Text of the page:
"(2) Where a dealer requires any goods, referred to in sub-section (1) for use in the manufacture by him, in the State of any notified goods, or in the packing of such notified goods manufactured or processed by him, and such notified goods are intended to be sold by him in the State or in the course of inter-State trade or commerce or in the course of export out of India, he may apply to the assessing authority in such form and manner and within such period as may be prescribed, for the grant of a recognition certificate in respect thereof, and if the applicant satisfies such requirements including requirement of depositing late fee and conditions as may be prescribed, the assessing authority shall grant to him in respect of such goods a recognition certificate in such form and subject to such conditions, as may be prescribed.
Explanation.-For the purposes of this sub-section,-(a) goods required for use in the manufacture shall mean raw materials, processing materials, machinery, plant, equipment, consumable stores, spare parts, accessories, components, sub-assemblies, fuels or lubricants ; and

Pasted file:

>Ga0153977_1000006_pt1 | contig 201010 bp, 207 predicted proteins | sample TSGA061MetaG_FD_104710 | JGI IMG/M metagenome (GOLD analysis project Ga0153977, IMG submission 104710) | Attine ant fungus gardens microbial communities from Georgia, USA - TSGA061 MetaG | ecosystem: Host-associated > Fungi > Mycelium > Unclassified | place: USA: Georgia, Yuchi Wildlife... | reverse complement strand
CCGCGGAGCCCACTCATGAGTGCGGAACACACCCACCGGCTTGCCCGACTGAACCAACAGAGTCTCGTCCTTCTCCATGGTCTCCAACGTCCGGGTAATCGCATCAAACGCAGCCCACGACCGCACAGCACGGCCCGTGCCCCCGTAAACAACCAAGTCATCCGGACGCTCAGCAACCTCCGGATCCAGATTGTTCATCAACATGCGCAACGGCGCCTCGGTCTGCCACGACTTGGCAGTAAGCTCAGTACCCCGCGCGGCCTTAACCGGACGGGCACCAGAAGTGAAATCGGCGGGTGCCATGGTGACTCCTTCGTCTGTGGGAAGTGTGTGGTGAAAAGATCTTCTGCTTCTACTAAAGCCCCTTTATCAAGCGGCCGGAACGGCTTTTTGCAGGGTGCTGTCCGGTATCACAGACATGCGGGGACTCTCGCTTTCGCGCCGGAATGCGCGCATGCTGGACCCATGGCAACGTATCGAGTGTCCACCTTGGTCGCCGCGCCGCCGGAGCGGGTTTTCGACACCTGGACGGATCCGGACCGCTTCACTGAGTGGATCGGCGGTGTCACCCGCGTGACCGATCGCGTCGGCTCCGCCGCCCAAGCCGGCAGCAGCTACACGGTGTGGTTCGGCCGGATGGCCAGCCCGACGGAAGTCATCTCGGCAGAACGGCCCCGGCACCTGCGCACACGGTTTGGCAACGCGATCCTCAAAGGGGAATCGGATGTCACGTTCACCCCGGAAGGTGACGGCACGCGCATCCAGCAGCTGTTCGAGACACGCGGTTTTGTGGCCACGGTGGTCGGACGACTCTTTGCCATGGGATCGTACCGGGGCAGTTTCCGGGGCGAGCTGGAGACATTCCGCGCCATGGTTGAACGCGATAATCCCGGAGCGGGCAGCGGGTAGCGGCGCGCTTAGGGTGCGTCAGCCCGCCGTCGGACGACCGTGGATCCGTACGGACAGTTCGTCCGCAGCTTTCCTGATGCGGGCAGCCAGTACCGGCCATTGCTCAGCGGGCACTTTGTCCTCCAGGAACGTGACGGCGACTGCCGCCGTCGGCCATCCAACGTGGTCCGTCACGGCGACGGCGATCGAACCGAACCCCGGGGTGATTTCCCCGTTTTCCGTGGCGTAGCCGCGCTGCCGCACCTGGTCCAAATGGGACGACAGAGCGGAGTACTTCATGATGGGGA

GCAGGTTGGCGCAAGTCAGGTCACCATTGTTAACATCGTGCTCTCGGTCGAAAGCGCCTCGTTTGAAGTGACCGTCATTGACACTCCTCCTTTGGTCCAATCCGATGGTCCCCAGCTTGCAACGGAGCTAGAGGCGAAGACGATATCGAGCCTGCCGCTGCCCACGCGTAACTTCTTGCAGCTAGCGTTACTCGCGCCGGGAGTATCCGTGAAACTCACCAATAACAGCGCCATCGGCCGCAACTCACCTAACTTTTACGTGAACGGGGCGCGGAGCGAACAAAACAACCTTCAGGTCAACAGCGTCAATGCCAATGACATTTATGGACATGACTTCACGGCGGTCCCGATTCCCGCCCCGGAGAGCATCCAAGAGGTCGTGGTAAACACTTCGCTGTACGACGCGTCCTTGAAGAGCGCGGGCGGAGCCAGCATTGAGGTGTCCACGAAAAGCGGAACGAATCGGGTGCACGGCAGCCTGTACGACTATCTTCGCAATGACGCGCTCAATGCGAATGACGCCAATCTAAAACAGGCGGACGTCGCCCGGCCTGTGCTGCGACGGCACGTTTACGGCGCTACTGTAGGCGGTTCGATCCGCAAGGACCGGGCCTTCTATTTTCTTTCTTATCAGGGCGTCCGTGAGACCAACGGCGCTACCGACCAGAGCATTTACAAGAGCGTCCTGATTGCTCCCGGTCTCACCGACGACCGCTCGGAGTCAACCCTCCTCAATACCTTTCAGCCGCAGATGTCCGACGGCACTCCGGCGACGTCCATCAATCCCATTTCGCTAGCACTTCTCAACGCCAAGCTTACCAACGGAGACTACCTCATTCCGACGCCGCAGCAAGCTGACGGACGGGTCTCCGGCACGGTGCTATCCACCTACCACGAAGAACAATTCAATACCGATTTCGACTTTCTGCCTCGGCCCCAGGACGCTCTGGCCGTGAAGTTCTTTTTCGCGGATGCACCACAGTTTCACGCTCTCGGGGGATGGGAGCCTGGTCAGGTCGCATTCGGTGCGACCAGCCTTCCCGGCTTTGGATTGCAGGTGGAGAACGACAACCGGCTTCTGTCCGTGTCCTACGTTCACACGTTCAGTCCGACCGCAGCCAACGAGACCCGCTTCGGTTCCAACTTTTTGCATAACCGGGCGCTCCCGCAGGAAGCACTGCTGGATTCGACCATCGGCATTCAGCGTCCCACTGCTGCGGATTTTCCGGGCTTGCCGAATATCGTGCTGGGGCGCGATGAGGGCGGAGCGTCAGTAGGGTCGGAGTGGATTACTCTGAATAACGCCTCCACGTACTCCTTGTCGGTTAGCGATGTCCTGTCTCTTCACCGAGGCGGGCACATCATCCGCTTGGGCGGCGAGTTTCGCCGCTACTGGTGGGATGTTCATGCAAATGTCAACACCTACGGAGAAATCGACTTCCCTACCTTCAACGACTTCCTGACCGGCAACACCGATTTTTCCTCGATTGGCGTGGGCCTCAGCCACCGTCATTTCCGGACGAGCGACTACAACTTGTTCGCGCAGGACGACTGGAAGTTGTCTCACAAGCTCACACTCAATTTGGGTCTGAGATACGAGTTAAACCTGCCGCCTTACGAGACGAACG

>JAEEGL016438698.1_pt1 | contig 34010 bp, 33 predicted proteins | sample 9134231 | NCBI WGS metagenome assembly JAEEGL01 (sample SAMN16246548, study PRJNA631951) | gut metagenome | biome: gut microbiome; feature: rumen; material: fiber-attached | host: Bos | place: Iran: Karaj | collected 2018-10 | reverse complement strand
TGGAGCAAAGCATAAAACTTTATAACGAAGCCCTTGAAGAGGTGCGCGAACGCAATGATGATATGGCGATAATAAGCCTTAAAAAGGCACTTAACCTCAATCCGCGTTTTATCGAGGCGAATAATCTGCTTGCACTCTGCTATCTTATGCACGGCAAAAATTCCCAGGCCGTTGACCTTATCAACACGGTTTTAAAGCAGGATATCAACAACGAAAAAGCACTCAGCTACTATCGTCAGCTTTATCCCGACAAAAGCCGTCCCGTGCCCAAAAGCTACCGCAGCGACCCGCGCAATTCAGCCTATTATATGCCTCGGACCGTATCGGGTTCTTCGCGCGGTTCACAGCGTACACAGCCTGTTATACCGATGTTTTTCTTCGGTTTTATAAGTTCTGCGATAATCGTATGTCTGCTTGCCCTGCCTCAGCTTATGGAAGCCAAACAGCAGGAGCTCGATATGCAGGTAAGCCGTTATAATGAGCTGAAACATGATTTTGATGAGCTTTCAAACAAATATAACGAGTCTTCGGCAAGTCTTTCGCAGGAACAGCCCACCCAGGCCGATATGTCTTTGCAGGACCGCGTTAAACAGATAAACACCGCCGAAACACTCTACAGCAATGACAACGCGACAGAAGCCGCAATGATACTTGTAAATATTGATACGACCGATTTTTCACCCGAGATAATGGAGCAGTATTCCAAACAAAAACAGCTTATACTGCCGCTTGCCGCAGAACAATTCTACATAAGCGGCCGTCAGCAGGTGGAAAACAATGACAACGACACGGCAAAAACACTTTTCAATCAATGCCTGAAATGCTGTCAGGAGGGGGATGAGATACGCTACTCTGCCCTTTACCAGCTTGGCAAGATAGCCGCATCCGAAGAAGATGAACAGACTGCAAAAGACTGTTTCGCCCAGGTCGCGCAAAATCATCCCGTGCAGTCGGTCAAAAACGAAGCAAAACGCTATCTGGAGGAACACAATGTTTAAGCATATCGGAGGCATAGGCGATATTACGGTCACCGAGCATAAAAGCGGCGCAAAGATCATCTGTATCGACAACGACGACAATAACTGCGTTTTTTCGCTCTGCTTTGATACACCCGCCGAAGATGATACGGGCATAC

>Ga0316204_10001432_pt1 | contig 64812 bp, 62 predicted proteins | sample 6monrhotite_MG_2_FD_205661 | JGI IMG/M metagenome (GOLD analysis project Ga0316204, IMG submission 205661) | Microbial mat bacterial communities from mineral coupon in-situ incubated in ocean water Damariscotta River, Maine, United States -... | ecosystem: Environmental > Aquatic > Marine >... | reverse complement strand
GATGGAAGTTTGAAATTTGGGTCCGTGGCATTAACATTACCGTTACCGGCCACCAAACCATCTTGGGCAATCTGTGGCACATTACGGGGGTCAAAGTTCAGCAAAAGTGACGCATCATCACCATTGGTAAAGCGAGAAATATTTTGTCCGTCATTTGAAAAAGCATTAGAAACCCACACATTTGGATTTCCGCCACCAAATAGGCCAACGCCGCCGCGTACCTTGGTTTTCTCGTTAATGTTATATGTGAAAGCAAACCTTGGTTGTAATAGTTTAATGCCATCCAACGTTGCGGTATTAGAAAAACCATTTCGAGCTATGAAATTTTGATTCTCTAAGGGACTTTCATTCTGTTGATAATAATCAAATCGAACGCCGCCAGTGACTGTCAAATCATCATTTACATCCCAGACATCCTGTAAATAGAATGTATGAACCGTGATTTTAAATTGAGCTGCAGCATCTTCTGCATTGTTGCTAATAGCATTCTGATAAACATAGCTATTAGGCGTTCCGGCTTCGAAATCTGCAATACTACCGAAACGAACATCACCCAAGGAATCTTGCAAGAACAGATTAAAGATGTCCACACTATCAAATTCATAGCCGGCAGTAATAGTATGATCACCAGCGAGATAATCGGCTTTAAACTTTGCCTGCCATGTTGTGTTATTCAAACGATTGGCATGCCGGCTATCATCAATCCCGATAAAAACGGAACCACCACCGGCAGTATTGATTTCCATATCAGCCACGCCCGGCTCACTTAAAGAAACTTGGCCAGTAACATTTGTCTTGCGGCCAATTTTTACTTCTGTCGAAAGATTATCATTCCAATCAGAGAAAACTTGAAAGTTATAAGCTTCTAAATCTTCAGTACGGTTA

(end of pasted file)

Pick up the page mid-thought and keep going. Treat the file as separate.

(b) `notified goods' means such goods as may, from time to time, be notified by the State Government in that behalf.
(6) Where a dealer in whose favour a recognition certificate has been granted under sub-section (2) has purchased any goods after payment of tax at concessional rate under this section, or as the case may be, without payment of tax and the goods manufactured out of such raw materials or processing materials or manufactured goods after being packed with such packing material are sold or disposed of otherwise than by way of sale in the State or in the course of inter-State trade or commerce or in the course of export out of the territory of India, such dealer shall be liable to pay an amount equal to the difference between the amount of tax on the sale or purchase of such goods payable under this section and the amount of tax calculated at the rate of four per cent, on the sale or purchase of such goods."